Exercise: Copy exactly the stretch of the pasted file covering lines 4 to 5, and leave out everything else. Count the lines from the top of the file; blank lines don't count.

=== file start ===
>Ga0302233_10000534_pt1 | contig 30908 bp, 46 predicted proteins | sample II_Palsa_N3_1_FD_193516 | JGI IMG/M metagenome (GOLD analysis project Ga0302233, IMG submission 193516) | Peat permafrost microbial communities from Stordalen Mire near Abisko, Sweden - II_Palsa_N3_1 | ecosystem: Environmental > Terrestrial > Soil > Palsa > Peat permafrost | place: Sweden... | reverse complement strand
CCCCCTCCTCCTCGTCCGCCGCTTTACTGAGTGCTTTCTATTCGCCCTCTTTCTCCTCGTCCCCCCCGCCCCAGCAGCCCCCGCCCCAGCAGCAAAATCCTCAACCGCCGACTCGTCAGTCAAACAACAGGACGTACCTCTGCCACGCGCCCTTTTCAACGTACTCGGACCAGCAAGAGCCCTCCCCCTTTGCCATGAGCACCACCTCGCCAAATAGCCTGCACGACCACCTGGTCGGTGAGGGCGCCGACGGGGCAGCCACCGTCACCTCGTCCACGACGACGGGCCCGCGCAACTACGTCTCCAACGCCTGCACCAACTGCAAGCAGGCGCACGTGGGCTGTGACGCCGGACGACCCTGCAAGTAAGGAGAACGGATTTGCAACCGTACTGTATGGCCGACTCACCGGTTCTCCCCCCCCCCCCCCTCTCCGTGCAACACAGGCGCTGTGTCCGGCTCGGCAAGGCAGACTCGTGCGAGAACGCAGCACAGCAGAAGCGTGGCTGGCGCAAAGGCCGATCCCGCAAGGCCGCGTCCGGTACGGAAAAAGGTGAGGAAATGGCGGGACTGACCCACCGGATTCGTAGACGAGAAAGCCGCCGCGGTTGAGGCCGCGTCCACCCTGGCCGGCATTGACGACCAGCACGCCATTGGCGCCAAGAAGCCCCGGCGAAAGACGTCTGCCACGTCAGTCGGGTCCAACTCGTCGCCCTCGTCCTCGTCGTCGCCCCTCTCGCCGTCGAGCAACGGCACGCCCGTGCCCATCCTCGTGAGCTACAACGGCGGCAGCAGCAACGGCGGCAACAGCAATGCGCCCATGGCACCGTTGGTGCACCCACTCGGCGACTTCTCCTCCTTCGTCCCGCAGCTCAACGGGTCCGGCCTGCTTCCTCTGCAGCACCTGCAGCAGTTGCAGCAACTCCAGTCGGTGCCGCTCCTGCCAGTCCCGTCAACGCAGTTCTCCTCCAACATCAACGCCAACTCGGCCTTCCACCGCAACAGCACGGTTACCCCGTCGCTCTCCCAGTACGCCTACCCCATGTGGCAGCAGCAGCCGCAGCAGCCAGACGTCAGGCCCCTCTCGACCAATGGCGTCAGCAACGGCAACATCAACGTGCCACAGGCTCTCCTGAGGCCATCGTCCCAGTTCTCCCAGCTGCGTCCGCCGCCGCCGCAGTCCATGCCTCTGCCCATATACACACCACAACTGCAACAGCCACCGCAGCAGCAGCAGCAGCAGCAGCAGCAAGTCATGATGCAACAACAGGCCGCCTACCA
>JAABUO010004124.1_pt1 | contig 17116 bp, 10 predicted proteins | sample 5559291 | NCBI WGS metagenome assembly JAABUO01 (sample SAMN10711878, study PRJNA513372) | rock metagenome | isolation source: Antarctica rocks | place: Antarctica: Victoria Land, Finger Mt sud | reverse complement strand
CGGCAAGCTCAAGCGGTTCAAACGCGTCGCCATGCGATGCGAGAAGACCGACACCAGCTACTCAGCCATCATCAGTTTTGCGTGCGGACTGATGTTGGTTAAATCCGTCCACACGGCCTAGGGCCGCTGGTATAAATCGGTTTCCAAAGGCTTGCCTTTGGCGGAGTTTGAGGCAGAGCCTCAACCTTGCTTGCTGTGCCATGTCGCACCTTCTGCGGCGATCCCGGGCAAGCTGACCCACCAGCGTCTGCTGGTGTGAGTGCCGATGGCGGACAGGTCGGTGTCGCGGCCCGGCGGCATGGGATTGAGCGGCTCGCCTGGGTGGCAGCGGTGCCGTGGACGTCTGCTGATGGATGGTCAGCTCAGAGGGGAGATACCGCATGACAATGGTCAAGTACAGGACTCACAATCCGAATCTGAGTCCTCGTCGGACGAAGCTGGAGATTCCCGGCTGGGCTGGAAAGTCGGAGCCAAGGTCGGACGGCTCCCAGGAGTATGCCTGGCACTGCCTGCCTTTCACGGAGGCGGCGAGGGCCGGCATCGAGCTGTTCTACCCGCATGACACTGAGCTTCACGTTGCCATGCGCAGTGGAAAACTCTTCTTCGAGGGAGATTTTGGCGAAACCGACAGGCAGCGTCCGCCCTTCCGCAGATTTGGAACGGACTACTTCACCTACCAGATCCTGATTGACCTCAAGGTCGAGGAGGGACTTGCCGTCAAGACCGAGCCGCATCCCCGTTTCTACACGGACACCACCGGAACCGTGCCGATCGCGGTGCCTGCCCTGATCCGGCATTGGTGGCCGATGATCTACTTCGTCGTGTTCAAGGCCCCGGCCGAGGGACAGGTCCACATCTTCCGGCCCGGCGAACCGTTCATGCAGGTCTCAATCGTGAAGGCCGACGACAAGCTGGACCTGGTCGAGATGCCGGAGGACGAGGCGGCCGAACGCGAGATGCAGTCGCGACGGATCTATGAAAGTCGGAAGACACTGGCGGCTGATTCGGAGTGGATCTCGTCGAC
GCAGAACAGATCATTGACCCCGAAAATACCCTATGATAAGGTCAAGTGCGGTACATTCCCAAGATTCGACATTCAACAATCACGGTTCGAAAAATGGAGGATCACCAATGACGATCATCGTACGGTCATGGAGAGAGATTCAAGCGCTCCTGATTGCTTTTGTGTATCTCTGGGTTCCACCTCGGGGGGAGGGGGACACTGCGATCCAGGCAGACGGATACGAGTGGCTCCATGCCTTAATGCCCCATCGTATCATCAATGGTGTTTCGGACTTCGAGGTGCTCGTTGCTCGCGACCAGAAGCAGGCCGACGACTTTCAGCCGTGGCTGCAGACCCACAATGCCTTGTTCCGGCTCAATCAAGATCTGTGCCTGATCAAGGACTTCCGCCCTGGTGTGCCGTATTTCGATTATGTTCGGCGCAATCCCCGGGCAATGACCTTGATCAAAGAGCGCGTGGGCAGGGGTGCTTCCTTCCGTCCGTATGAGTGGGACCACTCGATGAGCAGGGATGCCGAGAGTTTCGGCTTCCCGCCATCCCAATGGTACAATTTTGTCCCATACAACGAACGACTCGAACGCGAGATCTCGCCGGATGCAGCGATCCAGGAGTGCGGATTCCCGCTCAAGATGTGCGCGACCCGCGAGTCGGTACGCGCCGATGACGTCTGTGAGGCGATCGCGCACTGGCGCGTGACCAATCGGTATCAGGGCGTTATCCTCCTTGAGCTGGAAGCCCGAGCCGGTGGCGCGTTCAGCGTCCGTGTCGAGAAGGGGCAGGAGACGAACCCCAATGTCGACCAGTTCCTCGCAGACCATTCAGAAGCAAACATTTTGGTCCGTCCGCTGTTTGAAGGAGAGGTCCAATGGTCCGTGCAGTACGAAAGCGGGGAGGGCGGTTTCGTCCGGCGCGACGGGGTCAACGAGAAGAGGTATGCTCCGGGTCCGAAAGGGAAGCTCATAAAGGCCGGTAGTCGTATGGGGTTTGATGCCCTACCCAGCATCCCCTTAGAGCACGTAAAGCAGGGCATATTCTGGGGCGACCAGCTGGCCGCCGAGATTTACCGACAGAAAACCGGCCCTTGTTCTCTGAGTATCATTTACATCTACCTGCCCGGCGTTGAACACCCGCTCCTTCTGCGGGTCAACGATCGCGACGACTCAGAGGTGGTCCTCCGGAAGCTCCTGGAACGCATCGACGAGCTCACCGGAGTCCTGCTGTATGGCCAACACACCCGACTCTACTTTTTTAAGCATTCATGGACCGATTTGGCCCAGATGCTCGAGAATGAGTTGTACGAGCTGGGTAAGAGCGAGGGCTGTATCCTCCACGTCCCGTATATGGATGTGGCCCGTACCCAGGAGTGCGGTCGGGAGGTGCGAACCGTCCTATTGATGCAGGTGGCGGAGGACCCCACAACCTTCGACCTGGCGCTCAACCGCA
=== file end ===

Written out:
CGGCAAGCTCAAGCGGTTCAAACGCGTCGCCATGCGATGCGAGAAGACCGACACCAGCTACTCAGCCATCATCAGTTTTGCGTGCGGACTGATGTTGGTTAAATCCGTCCACACGGCCTAGGGCCGCTGGTATAAATCGGTTTCCAAAGGCTTGCCTTTGGCGGAGTTTGAGGCAGAGCCTCAACCTTGCTTGCTGTGCCATGTCGCACCTTCTGCGGCGATCCCGGGCAAGCTGACCCACCAGCGTCTGCTGGTGTGAGTGCCGATGGCGGACAGGTCGGTGTCGCGGCCCGGCGGCATGGGATTGAGCGGCTCGCCTGGGTGGCAGCGGTGCCGTGGACGTCTGCTGATGGATGGTCAGCTCAGAGGGGAGATACCGCATGACAATGGTCAAGTACAGGACTCACAATCCGAATCTGAGTCCTCGTCGGACGAAGCTGGAGATTCCCGGCTGGGCTGGAAAGTCGGAGCCAAGGTCGGACGGCTCCCAGGAGTATGCCTGGCACTGCCTGCCTTTCACGGAGGCGGCGAGGGCCGGCATCGAGCTGTTCTACCCGCATGACACTGAGCTTCACGTTGCCATGCGCAGTGGAAAACTCTTCTTCGAGGGAGATTTTGGCGAAACCGACAGGCAGCGTCCGCCCTTCCGCAGATTTGGAACGGACTACTTCACCTACCAGATCCTGATTGACCTCAAGGTCGAGGAGGGACTTGCCGTCAAGACCGAGCCGCATCCCCGTTTCTACACGGACACCACCGGAACCGTGCCGATCGCGGTGCCTGCCCTGATCCGGCATTGGTGGCCGATGATCTACTTCGTCGTGTTCAAGGCCCCGGCCGAGGGACAGGTCCACATCTTCCGGCCCGGCGAACCGTTCATGCAGGTCTCAATCGTGAAGGCCGACGACAAGCTGGACCTGGTCGAGATGCCGGAGGACGAGGCGGCCGAACGCGAGATGCAGTCGCGACGGATCTATGAAAGTCGGAAGACACTGGCGGCTGATTCGGAGTGGATCTCGTCGAC
GCAGAACAGATCATTGACCCCGAAAATACCCTATGATAAGGTCAAGTGCGGTACATTCCCAAGATTCGACATTCAACAATCACGGTTCGAAAAATGGAGGATCACCAATGACGATCATCGTACGGTCATGGAGAGAGATTCAAGCGCTCCTGATTGCTTTTGTGTATCTCTGGGTTCCACCTCGGGGGGAGGGGGACACTGCGATCCAGGCAGACGGATACGAGTGGCTCCATGCCTTAATGCCCCATCGTATCATCAATGGTGTTTCGGACTTCGAGGTGCTCGTTGCTCGCGACCAGAAGCAGGCCGACGACTTTCAGCCGTGGCTGCAGACCCACAATGCCTTGTTCCGGCTCAATCAAGATCTGTGCCTGATCAAGGACTTCCGCCCTGGTGTGCCGTATTTCGATTATGTTCGGCGCAATCCCCGGGCAATGACCTTGATCAAAGAGCGCGTGGGCAGGGGTGCTTCCTTCCGTCCGTATGAGTGGGACCACTCGATGAGCAGGGATGCCGAGAGTTTCGGCTTCCCGCCATCCCAATGGTACAATTTTGTCCCATACAACGAACGACTCGAACGCGAGATCTCGCCGGATGCAGCGATCCAGGAGTGCGGATTCCCGCTCAAGATGTGCGCGACCCGCGAGTCGGTACGCGCCGATGACGTCTGTGAGGCGATCGCGCACTGGCGCGTGACCAATCGGTATCAGGGCGTTATCCTCCTTGAGCTGGAAGCCCGAGCCGGTGGCGCGTTCAGCGTCCGTGTCGAGAAGGGGCAGGAGACGAACCCCAATGTCGACCAGTTCCTCGCAGACCATTCAGAAGCAAACATTTTGGTCCGTCCGCTGTTTGAAGGAGAGGTCCAATGGTCCGTGCAGTACGAAAGCGGGGAGGGCGGTTTCGTCCGGCGCGACGGGGTCAACGAGAAGAGGTATGCTCCGGGTCCGAAAGGGAAGCTCATAAAGGCCGGTAGTCGTATGGGGTTTGATGCCCTACCCAGCATCCCCTTAGAGCACGTAAAGCAGGGCATATTCTGGGGCGACCAGCTGGCCGCCGAGATTTACCGACAGAAAACCGGCCCTTGTTCTCTGAGTATCATTTACATCTACCTGCCCGGCGTTGAACACCCGCTCCTTCTGCGGGTCAACGATCGCGACGACTCAGAGGTGGTCCTCCGGAAGCTCCTGGAACGCATCGACGAGCTCACCGGAGTCCTGCTGTATGGCCAACACACCCGACTCTACTTTTTTAAGCATTCATGGACCGATTTGGCCCAGATGCTCGAGAATGAGTTGTACGAGCTGGGTAAGAGCGAGGGCTGTATCCTCCACGTCCCGTATATGGATGTGGCCCGTACCCAGGAGTGCGGTCGGGAGGTGCGAACCGTCCTATTGATGCAGGTGGCGGAGGACCCCACAACCTTCGACCTGGCGCTCAACCGCA